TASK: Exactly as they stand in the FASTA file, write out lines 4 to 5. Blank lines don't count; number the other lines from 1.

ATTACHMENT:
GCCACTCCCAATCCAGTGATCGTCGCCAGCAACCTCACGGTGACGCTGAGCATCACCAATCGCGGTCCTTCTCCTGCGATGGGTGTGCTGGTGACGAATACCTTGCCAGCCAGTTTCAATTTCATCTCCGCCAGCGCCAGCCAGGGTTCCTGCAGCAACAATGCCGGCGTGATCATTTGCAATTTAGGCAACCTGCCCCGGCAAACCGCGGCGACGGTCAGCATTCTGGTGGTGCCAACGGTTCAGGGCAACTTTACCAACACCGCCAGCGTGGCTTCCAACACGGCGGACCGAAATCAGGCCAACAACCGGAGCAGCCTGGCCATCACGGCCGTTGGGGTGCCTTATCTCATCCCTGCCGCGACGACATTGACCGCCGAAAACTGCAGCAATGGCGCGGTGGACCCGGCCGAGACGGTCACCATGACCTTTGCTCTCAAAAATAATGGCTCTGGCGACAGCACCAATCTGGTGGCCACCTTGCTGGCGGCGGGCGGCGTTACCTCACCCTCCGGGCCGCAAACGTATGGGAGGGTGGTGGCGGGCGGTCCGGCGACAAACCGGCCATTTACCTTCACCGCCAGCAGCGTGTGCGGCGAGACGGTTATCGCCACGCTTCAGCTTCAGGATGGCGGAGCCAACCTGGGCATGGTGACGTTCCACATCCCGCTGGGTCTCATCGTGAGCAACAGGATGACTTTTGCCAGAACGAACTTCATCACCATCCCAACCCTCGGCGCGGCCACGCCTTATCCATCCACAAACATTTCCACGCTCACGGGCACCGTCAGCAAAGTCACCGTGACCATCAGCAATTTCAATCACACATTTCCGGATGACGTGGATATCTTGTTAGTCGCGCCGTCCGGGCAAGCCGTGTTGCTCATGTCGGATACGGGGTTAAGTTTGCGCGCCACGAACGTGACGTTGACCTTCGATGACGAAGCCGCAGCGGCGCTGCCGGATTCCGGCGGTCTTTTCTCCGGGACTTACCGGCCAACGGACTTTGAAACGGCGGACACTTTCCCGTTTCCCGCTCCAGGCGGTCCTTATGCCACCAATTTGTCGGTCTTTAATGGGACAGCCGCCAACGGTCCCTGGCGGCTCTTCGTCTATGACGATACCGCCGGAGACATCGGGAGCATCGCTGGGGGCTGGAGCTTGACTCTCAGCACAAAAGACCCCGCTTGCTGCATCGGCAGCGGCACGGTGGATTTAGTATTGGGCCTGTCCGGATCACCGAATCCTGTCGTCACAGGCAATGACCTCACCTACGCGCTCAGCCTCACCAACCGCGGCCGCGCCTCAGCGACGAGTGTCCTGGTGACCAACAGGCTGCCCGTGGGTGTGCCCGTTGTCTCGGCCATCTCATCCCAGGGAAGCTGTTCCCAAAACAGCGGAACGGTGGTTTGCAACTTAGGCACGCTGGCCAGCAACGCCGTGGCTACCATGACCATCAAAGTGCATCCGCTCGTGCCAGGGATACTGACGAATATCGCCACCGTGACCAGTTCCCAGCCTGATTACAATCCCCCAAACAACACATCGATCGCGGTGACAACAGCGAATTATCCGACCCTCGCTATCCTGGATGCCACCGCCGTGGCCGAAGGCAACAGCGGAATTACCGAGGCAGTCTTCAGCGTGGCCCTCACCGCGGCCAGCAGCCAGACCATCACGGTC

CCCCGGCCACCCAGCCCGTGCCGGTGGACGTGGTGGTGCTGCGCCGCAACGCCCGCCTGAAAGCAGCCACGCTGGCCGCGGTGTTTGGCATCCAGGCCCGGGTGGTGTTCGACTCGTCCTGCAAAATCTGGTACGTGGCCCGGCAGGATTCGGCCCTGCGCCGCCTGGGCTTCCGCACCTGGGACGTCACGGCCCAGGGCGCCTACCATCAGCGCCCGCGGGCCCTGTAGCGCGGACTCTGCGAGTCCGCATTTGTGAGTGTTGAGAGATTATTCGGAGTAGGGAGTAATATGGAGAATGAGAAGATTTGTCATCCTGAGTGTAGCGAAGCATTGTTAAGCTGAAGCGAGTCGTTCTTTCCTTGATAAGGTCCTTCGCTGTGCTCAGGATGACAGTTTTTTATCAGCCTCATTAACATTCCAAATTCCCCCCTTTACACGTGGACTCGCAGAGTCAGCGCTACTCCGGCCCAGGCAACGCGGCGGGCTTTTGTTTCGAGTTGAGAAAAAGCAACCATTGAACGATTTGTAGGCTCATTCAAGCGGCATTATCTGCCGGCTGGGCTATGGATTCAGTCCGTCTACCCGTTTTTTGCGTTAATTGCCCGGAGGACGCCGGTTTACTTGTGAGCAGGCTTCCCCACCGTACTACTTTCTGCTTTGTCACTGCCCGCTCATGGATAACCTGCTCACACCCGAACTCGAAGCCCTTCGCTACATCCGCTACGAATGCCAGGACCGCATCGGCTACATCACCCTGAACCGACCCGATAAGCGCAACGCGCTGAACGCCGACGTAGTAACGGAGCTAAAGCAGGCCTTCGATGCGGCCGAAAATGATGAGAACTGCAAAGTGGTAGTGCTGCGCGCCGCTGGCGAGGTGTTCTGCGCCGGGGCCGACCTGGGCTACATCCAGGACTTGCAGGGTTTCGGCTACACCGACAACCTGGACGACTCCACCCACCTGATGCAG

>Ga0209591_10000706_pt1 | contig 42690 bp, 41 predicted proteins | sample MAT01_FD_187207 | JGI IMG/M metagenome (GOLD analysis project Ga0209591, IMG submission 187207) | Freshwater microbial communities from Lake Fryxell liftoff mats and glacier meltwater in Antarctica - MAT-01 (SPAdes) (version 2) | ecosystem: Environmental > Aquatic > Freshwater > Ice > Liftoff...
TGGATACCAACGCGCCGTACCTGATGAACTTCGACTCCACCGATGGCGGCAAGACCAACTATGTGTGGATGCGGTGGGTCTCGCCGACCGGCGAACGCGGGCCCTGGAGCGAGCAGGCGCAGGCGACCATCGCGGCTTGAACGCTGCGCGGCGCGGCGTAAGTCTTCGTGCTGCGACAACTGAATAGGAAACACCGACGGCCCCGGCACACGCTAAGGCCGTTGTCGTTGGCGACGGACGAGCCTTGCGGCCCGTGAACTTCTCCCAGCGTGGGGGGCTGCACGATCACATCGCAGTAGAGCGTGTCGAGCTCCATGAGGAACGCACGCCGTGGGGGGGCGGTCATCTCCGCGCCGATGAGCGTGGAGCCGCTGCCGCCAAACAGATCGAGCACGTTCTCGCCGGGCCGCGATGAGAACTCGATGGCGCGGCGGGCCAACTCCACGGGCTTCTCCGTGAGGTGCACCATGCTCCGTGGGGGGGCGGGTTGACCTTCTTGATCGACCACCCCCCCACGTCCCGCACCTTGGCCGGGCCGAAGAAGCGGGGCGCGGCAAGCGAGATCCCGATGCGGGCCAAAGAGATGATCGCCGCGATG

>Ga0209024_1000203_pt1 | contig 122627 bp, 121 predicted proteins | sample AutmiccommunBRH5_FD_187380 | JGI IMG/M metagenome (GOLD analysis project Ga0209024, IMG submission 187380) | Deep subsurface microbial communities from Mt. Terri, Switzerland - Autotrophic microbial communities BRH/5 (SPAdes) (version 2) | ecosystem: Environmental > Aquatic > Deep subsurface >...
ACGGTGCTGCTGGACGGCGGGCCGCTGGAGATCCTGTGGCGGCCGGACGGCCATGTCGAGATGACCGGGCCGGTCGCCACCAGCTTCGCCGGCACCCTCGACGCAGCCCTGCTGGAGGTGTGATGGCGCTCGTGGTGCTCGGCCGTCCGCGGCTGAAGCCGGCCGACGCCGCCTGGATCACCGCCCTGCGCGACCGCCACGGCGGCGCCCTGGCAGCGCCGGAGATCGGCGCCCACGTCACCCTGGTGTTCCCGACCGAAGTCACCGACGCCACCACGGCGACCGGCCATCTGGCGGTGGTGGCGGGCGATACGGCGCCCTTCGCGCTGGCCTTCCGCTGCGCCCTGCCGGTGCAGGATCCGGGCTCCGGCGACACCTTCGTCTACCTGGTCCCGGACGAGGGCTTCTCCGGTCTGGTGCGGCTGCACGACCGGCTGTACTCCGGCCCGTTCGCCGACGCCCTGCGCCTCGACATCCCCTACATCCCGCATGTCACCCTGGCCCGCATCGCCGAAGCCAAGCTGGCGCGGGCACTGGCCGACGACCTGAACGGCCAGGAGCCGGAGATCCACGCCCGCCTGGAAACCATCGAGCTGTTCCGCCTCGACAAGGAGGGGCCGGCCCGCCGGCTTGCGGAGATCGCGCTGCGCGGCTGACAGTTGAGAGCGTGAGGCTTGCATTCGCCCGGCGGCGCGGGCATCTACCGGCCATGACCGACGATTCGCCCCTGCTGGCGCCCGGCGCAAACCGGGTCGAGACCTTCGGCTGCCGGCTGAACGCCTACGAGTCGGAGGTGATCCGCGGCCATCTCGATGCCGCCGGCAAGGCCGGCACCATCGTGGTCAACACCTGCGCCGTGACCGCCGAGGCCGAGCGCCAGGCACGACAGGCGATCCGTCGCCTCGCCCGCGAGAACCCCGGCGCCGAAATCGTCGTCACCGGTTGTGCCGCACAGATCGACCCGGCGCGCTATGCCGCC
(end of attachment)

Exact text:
TGGATACCAACGCGCCGTACCTGATGAACTTCGACTCCACCGATGGCGGCAAGACCAACTATGTGTGGATGCGGTGGGTCTCGCCGACCGGCGAACGCGGGCCCTGGAGCGAGCAGGCGCAGGCGACCATCGCGGCTTGAACGCTGCGCGGCGCGGCGTAAGTCTTCGTGCTGCGACAACTGAATAGGAAACACCGACGGCCCCGGCACACGCTAAGGCCGTTGTCGTTGGCGACGGACGAGCCTTGCGGCCCGTGAACTTCTCCCAGCGTGGGGGGCTGCACGATCACATCGCAGTAGAGCGTGTCGAGCTCCATGAGGAACGCACGCCGTGGGGGGGCGGTCATCTCCGCGCCGATGAGCGTGGAGCCGCTGCCGCCAAACAGATCGAGCACGTTCTCGCCGGGCCGCGATGAGAACTCGATGGCGCGGCGGGCCAACTCCACGGGCTTCTCCGTGAGGTGCACCATGCTCCGTGGGGGGGCGGGTTGACCTTCTTGATCGACCACCCCCCCACGTCCCGCACCTTGGCCGGGCCGAAGAAGCGGGGCGCGGCAAGCGAGATCCCGATGCGGGCCAAAGAGATGATCGCCGCGATG

>Ga0209024_1000203_pt1 | contig 122627 bp, 121 predicted proteins | sample AutmiccommunBRH5_FD_187380 | JGI IMG/M metagenome (GOLD analysis project Ga0209024, IMG submission 187380) | Deep subsurface microbial communities from Mt. Terri, Switzerland - Autotrophic microbial communities BRH/5 (SPAdes) (version 2) | ecosystem: Environmental > Aquatic > Deep subsurface >...